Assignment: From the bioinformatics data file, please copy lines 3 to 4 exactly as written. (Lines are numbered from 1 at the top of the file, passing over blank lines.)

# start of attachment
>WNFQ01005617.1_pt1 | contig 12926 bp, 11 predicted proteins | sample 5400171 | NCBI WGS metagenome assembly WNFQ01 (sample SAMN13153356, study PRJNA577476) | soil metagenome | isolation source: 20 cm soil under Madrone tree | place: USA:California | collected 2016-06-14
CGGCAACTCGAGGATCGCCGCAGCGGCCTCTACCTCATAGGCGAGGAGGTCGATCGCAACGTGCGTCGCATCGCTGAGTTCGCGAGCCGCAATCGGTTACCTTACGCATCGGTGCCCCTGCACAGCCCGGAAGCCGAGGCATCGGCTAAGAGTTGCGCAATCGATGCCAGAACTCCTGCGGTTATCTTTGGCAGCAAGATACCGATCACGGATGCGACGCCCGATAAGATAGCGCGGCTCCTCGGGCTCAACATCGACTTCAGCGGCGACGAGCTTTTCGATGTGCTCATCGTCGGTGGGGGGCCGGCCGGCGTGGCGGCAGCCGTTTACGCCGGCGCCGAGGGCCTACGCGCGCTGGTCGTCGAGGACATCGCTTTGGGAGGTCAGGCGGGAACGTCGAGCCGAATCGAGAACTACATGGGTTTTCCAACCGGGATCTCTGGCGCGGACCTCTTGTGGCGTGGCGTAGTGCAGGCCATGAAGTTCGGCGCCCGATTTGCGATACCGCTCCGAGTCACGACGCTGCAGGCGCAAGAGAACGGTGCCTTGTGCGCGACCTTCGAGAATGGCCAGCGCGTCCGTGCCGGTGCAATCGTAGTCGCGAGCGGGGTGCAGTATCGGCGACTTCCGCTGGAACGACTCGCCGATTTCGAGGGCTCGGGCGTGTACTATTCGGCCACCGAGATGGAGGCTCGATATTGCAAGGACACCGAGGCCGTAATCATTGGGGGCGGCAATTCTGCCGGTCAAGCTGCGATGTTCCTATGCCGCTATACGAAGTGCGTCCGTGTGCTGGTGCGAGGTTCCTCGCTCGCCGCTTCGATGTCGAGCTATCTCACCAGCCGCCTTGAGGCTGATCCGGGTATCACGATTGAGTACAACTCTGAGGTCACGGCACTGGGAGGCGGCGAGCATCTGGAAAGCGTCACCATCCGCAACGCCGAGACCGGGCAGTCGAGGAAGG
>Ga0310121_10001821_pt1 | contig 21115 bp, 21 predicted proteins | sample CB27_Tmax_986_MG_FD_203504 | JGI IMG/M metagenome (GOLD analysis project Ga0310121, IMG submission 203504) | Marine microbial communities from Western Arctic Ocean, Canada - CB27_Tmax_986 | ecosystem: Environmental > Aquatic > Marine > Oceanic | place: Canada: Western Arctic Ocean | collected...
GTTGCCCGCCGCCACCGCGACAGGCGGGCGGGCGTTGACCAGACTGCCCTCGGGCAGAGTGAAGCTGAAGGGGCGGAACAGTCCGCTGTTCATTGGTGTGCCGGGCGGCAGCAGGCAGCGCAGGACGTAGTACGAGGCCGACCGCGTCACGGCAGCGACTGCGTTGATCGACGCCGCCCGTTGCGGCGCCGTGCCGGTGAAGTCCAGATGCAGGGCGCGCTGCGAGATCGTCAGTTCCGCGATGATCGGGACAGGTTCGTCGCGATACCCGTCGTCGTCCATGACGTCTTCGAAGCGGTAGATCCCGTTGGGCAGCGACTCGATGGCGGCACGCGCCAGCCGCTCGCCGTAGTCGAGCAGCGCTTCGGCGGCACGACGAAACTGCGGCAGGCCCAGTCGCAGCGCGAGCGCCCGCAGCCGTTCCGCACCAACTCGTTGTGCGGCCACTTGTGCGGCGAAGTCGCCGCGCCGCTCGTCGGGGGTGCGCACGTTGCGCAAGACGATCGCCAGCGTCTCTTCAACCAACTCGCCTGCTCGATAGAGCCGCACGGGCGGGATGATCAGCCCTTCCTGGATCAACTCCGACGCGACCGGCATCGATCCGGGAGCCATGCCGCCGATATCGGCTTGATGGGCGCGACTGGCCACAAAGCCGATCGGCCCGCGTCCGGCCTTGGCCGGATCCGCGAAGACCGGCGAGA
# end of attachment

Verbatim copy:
>Ga0310121_10001821_pt1 | contig 21115 bp, 21 predicted proteins | sample CB27_Tmax_986_MG_FD_203504 | JGI IMG/M metagenome (GOLD analysis project Ga0310121, IMG submission 203504) | Marine microbial communities from Western Arctic Ocean, Canada - CB27_Tmax_986 | ecosystem: Environmental > Aquatic > Marine > Oceanic | place: Canada: Western Arctic Ocean | collected...
GTTGCCCGCCGCCACCGCGACAGGCGGGCGGGCGTTGACCAGACTGCCCTCGGGCAGAGTGAAGCTGAAGGGGCGGAACAGTCCGCTGTTCATTGGTGTGCCGGGCGGCAGCAGGCAGCGCAGGACGTAGTACGAGGCCGACCGCGTCACGGCAGCGACTGCGTTGATCGACGCCGCCCGTTGCGGCGCCGTGCCGGTGAAGTCCAGATGCAGGGCGCGCTGCGAGATCGTCAGTTCCGCGATGATCGGGACAGGTTCGTCGCGATACCCGTCGTCGTCCATGACGTCTTCGAAGCGGTAGATCCCGTTGGGCAGCGACTCGATGGCGGCACGCGCCAGCCGCTCGCCGTAGTCGAGCAGCGCTTCGGCGGCACGACGAAACTGCGGCAGGCCCAGTCGCAGCGCGAGCGCCCGCAGCCGTTCCGCACCAACTCGTTGTGCGGCCACTTGTGCGGCGAAGTCGCCGCGCCGCTCGTCGGGGGTGCGCACGTTGCGCAAGACGATCGCCAGCGTCTCTTCAACCAACTCGCCTGCTCGATAGAGCCGCACGGGCGGGATGATCAGCCCTTCCTGGATCAACTCCGACGCGACCGGCATCGATCCGGGAGCCATGCCGCCGATATCGGCTTGATGGGCGCGACTGGCCACAAAGCCGATCGGCCCGCGTCCGGCCTTGGCCGGATCCGCGAAGACCGGCGAGA